Delicious, moist, tender crumb and just the right amount of molasses. I wanted to try the bread on its own so baked this first batch without the sage and walnuts-- like it very much as is. <br /><br />A few things; I only had 2 cups of bread flour, so I mixed it with all-purpose ( both King Arthur) and it developed adequate gluten for a decent rise using the stand mixer. I used stone ground cornmeal which is somewhat coarse (Bob's Red Mill Stone Ground) , maybe a bit too coarse? Although the interior of the loaves is very tender, there are a fair number of hard cornmeal grains on the lower and side crusts--I did not dust the pans with cornmeal so they were in the dough. Next time I will either used a finer grind meal or maybe add a dash more water to the soaker on bake day and zap it in the microwave to soften it up a bit. I will also use smaller pans to get a higher dome, as this is a small recipe for 2 9x5 pans. Perhaps it would give a higher loaf with all bread flour, but the texture is moist and a little stretchy with half and half, just the way we like it.<br /><br />Thanks for the excellent recipe!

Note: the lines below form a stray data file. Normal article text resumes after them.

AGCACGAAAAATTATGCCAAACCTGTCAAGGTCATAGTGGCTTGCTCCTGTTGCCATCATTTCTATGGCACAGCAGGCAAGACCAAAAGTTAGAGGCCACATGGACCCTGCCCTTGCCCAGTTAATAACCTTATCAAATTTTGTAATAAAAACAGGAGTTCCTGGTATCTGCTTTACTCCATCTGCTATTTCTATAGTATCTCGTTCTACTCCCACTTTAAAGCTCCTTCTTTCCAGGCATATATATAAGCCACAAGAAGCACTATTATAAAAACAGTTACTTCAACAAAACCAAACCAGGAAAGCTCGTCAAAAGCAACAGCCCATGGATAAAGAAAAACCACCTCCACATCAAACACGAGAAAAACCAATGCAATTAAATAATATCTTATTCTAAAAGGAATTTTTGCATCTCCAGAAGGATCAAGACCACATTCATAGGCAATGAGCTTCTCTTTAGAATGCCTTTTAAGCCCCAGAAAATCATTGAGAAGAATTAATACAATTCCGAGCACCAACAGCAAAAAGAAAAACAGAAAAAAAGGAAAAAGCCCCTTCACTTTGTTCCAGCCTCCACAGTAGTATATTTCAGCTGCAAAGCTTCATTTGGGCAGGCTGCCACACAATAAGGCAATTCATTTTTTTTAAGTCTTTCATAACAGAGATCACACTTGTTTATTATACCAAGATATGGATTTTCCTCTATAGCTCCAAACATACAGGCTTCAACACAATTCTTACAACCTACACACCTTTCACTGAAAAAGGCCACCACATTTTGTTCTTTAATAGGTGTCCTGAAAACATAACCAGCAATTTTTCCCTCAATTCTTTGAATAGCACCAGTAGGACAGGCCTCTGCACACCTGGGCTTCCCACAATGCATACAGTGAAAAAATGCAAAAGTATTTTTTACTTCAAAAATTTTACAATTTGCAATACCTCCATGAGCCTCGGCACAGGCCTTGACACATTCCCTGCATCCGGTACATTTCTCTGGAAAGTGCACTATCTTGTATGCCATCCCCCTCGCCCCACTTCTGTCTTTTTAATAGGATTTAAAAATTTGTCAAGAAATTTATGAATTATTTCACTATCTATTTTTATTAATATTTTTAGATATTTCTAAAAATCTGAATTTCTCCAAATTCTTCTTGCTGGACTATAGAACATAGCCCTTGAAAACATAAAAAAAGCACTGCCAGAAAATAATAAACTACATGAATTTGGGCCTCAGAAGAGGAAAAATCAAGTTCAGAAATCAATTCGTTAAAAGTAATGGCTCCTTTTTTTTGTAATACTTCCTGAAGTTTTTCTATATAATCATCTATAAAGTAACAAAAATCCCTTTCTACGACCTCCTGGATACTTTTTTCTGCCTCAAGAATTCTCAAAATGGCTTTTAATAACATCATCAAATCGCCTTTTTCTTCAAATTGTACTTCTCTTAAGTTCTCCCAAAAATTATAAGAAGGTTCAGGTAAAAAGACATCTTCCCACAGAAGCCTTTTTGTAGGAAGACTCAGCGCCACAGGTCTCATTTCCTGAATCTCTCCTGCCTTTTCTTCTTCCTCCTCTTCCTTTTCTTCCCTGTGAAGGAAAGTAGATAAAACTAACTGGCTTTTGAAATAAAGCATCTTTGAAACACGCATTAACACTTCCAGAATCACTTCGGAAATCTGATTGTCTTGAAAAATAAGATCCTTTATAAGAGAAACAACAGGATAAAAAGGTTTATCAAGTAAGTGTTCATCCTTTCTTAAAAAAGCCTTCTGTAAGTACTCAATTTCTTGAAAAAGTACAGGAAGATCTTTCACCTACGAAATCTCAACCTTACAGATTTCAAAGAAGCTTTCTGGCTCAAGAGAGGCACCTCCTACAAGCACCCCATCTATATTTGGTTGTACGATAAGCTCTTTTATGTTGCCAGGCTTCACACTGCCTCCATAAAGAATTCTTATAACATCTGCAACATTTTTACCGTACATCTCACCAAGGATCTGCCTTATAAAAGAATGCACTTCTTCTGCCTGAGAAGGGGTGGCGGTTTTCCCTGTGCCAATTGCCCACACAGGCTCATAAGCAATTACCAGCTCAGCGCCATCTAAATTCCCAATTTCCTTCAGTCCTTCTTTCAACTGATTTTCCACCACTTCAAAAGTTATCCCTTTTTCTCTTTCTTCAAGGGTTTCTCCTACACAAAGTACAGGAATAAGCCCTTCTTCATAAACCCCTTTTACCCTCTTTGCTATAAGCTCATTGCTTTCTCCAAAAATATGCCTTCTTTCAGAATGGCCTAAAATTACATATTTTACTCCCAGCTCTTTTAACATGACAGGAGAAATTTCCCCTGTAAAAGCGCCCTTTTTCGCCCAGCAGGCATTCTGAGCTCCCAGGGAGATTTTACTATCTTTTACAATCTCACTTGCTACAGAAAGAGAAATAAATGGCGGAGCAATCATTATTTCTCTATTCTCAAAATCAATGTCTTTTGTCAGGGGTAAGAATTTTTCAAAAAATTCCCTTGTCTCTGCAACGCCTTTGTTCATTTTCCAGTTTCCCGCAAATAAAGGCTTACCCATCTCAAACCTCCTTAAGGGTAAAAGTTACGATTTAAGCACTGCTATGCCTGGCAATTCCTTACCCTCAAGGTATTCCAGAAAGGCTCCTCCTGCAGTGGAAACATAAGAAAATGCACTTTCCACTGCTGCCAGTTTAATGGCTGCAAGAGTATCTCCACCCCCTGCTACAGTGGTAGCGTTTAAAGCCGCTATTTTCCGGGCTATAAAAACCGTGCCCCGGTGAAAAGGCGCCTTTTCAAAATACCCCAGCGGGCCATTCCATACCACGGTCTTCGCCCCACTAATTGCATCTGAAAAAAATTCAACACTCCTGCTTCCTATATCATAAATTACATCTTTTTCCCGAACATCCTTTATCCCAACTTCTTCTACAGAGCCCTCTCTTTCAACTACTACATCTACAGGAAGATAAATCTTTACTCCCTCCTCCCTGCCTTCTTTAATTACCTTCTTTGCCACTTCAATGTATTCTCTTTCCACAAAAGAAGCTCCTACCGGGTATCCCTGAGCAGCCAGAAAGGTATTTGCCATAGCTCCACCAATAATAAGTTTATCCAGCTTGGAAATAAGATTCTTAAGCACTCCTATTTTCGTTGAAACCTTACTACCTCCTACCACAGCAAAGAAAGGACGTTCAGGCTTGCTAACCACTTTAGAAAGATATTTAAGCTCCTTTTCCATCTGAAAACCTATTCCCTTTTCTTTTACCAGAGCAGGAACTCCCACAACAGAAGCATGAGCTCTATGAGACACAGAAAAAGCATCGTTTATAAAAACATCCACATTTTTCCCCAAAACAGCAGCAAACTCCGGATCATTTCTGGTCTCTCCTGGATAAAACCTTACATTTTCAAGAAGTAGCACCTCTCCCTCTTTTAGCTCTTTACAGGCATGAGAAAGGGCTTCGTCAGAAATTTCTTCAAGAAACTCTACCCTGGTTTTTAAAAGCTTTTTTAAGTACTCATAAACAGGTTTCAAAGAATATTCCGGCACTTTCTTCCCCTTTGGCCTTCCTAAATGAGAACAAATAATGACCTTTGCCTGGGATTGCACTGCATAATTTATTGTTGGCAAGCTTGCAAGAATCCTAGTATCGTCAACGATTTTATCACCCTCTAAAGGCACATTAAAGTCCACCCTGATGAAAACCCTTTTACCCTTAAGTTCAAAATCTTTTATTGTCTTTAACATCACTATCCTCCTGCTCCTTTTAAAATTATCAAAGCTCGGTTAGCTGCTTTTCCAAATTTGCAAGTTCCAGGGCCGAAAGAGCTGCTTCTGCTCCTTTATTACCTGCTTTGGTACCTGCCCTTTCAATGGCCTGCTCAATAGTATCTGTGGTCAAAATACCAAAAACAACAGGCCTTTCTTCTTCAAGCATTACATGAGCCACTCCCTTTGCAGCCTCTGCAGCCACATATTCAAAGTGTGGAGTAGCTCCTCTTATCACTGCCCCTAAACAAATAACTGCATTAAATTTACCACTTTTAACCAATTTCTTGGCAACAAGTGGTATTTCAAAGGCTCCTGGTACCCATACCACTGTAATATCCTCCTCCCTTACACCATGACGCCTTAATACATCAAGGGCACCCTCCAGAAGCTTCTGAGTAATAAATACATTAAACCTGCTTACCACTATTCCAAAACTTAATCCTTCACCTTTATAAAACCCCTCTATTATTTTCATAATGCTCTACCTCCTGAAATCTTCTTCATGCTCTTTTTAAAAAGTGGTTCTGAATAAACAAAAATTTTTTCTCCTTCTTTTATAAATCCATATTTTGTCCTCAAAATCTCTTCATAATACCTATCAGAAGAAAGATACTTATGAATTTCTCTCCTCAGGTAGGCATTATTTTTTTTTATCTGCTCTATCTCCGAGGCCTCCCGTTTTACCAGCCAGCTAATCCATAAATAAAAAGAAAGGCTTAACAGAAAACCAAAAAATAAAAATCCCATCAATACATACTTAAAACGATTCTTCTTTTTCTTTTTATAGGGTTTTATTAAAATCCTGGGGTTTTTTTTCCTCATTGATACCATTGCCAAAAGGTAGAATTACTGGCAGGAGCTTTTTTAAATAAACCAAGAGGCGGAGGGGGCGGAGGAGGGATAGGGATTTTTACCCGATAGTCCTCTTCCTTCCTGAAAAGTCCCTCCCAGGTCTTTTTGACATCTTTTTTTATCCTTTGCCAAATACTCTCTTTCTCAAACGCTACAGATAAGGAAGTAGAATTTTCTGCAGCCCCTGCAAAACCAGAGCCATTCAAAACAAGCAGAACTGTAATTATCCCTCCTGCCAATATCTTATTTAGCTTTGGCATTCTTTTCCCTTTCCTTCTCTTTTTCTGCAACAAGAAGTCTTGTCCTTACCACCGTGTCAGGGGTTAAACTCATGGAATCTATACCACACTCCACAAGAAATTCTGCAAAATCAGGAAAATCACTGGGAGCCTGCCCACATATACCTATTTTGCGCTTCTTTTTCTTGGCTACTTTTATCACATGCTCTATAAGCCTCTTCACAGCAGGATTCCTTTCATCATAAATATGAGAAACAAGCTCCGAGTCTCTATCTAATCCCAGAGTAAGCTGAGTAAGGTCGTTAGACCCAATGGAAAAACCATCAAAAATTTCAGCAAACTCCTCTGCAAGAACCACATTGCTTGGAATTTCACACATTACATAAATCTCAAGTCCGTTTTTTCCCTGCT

Sophie V. October 18, 2015
At what point do you add the bread flour?<br />2. add the 2 cups of bread flour...<br />or<br />3. add the sage, walnuts, sorghum, olive oil and salt to the sponge and stir it together. add 1 cup of the bread flour and mix... <br />or does it take 2 cups twice?
 
Kate F. July 30, 2015
I used to work for a baker (30 years ago) that made Anadama bread. Best bread for sandwiches, toast. Delicious.
 
CECILIA June 23, 2014
could i use spelf flour or quinoa flour instead of unbleashed bread flour?
 
CECILIA June 23, 2014